Call for Papers
Exploring current and future welfare state challenges is not only of interest to Nordic scholars, but relevant in a broader
international perspective where the balancing of liberal and social ideas form contemporary policy debates and reforms. Also
the recent ideas on social and public value creation (Benington & Moore, 2011), the expansion of public-private partnerships
(Mörth & Sahlin-Andersson, 2006), the whole-of-government and civil society networks (Christensen & Laegreid, 2007),
the public sector digitization (Fountain, 2004), etc. add to the relevance of exploring questions on the forming of “good
and appropriate organizations” in a welfare state context.
In this sub-theme we wish to revisit the ideas developed as part of the distinctive research tradition labelled “Scandinavian institutionalism” (Byrkjeflot et al., 2013; Czarniawska & Sevón, 2005; Czarniawska & Sevón, 1996). This research tradition is clearly inspired by the early institutional arguments about the spread of rational and formal organizational structures (Meyer & Rowan, 1977). The Nordic scholars, however, started during the 1980s to address institutional dynamics from a different point of view; they were interested in how pressures on organizations – such as public reforms and new management ideas – brought about variation and distinctiveness at the micro-level. This gave rise to a research tradition that displays “a preference for intensive rich, process-oriented, and qualitative approaches to the study of organization” (Boxenbaum & Strandgaard Pedersen, 2009, p. 196). Notions such as the garbage can model (Cohen et al., 1972), translation (Czarniawska & Sevón, 1996), editing (Sahlin-Andersson, 1996), hypocrisy (Brunsson, 2003), recipes (Christensen et al., 2007), and fashion (Abrahamson, 1996) were all central theoretical developments. In terms of methods, qualitative and context sensitive case studies reigned and these addressed often, but not exclusively, public sector organizations.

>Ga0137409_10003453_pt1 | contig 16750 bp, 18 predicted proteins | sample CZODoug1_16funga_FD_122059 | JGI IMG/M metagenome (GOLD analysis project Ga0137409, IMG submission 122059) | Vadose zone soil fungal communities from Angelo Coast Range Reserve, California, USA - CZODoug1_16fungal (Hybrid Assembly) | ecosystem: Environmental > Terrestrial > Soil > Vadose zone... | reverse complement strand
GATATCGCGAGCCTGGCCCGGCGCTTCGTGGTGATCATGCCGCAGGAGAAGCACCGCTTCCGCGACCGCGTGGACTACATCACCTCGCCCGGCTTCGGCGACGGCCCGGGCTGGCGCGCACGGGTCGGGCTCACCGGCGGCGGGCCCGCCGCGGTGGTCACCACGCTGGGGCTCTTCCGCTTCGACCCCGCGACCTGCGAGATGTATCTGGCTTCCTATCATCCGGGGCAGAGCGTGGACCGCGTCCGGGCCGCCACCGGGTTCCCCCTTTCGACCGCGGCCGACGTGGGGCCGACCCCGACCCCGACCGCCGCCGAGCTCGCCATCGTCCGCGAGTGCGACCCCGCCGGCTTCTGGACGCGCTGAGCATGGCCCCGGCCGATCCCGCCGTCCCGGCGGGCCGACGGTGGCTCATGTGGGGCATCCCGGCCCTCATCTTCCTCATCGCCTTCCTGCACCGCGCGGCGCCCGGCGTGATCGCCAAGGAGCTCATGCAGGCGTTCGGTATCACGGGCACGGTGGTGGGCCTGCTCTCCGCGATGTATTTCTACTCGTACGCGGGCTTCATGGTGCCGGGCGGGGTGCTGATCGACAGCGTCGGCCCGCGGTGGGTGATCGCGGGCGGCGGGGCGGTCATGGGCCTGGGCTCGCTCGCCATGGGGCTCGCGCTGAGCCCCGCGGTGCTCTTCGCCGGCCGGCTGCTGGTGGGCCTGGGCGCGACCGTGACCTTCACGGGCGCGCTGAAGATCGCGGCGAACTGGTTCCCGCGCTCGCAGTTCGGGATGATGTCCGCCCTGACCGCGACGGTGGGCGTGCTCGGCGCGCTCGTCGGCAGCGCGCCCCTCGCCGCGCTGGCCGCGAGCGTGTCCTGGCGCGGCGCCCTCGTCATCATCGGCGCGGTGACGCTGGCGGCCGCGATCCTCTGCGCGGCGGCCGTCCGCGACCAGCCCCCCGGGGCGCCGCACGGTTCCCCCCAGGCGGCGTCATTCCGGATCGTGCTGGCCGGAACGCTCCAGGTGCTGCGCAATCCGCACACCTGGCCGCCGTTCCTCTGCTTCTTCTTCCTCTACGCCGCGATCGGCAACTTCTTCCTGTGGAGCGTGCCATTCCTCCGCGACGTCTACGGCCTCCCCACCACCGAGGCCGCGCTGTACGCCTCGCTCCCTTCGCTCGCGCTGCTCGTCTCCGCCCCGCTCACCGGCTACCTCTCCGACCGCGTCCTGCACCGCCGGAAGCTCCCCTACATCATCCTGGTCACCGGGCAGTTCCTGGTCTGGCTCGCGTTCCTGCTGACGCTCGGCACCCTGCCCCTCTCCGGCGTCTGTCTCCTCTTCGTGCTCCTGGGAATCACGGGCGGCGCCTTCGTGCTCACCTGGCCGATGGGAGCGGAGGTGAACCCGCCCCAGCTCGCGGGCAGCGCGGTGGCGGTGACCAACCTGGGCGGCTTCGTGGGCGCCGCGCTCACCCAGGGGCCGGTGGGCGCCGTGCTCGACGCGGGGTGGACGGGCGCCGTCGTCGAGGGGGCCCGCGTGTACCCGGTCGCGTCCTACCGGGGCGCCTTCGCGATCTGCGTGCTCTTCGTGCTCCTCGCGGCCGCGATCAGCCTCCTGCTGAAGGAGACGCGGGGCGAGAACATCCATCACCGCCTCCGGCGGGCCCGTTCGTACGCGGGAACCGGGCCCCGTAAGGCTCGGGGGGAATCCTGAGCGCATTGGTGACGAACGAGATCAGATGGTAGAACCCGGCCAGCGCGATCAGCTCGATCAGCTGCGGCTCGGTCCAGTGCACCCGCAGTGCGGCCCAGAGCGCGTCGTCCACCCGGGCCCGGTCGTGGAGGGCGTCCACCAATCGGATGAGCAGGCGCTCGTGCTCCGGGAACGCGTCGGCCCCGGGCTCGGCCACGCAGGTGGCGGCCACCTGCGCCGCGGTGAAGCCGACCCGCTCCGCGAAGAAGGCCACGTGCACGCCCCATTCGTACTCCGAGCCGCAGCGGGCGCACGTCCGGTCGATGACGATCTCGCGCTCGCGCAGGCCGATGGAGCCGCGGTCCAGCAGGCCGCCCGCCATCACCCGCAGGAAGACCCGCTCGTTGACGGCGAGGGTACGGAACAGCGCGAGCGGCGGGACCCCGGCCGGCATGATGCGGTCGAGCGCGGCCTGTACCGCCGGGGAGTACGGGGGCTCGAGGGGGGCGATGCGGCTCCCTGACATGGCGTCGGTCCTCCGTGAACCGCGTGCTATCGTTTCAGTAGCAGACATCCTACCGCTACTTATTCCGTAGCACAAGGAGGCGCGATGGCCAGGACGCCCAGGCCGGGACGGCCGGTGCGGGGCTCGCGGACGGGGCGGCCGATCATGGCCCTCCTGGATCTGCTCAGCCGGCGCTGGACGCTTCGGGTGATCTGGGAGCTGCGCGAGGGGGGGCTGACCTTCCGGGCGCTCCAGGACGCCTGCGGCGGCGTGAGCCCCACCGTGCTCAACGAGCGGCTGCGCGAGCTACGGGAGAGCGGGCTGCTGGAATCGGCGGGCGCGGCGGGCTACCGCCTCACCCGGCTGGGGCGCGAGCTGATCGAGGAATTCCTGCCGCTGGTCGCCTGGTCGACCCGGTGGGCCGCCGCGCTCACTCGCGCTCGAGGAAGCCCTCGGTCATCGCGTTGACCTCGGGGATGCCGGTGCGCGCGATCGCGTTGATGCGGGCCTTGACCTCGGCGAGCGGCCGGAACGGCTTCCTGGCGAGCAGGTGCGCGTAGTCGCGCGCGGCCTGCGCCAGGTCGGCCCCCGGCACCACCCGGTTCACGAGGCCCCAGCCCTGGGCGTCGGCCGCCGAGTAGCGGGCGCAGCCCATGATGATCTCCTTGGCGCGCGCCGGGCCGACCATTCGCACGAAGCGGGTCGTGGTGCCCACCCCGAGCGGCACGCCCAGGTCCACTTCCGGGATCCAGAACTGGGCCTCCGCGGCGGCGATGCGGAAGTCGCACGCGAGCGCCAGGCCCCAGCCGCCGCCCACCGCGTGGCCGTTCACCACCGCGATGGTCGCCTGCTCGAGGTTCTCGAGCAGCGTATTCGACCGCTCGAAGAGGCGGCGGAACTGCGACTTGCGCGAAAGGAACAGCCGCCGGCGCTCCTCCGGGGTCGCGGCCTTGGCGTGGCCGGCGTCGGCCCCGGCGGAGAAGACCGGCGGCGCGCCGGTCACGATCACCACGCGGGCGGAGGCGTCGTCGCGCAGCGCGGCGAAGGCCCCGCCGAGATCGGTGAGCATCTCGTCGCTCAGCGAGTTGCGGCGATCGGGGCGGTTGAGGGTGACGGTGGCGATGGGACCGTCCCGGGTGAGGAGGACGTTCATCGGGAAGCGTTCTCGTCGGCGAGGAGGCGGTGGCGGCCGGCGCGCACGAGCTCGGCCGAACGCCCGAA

Recently, we notice an interest in organizational studies to include Scandinavian institutionalism concepts such as such as translation (Wæraas & Agger Nielsen, 2016), and theorizations about the local context’s importance and linkages to a global context (Drori et al., 2013). This makes it timely to discuss how and why the Scandinavian institutionalism approach may still be relevant and what makes this research approach distinct. The sub-theme will be structured into topic oriented paper sessions as well as formed around shared discussions with invited guests representing the early foundations of this research tradition.
In revisiting the Scandinavian institutionalism we encourage empirically and theoretically rich papers that focus on alternative aspects of organizing, and where questions concerning ideas and ideals of the “welfare state” are put at the centre of analysis. Papers may – but are not limited to – address the following topics:
- Organizations and organizing of “good” under different regimes – the state, the market and civil society
- The creation, translation and impact of institutions, logics, and models constituting ”good organizations” across societies and contexts, and their local distinction and variation